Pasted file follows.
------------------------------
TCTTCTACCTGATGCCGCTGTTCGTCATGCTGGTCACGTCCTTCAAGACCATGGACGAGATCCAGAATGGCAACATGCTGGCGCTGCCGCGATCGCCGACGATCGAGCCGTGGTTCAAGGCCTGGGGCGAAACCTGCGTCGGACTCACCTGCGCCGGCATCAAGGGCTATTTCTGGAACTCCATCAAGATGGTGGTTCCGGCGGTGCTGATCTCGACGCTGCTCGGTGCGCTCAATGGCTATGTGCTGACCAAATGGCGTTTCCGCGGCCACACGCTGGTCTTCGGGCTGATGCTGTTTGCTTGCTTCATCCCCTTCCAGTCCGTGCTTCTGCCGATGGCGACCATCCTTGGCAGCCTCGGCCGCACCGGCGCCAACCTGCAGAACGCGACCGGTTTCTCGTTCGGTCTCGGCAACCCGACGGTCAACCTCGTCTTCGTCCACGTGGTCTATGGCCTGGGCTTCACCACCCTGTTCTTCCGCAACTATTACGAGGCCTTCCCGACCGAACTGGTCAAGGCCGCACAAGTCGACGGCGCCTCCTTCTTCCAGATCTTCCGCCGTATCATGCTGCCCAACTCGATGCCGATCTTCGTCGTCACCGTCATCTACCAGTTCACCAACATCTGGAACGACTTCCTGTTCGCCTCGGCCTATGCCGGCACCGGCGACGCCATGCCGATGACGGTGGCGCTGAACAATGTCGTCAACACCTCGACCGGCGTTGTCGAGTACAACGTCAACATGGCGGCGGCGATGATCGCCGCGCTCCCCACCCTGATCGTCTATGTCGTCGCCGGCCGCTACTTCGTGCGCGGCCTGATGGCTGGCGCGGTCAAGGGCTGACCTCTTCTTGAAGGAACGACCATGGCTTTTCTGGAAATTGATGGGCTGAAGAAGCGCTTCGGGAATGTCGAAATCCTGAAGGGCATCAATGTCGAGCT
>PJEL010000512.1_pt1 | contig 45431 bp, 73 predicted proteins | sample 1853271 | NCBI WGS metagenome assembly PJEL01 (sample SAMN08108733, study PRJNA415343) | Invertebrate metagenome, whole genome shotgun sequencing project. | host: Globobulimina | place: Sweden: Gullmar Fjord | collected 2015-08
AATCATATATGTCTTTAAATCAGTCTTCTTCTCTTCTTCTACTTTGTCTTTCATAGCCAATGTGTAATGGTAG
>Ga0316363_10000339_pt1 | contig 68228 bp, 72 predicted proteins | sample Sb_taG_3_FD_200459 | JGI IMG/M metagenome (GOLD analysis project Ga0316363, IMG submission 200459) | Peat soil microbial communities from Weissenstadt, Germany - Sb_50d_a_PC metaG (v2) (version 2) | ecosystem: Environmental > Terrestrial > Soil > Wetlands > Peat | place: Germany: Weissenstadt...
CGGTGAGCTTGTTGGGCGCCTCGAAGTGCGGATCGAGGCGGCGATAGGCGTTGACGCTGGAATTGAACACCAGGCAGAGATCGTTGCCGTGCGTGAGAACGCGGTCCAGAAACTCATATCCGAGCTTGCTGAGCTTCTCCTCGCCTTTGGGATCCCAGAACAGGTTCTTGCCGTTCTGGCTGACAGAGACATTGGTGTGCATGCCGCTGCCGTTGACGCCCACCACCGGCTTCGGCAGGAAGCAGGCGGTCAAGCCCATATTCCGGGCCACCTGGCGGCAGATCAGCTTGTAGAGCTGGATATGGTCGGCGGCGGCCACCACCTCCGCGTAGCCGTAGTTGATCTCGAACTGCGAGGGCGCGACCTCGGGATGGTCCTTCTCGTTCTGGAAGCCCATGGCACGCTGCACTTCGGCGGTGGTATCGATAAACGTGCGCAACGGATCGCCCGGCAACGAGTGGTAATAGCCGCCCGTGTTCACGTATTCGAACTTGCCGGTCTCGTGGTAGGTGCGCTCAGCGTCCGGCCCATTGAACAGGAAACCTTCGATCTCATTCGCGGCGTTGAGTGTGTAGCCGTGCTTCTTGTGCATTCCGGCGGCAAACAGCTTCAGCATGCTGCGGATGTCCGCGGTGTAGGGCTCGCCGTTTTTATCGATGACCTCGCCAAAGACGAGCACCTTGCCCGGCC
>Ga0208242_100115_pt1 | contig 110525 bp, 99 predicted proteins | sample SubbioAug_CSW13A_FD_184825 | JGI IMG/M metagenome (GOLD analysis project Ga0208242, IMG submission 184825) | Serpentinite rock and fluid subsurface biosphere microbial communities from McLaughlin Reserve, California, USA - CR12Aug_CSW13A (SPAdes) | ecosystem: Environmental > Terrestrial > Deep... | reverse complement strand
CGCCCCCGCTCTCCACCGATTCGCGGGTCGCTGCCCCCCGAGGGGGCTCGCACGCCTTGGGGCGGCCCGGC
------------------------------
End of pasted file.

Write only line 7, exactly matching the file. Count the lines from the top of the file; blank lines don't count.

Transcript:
CGCCCCCGCTCTCCACCGATTCGCGGGTCGCTGCCCCCCGAGGGGGCTCGCACGCCTTGGGGCGGCCCGGC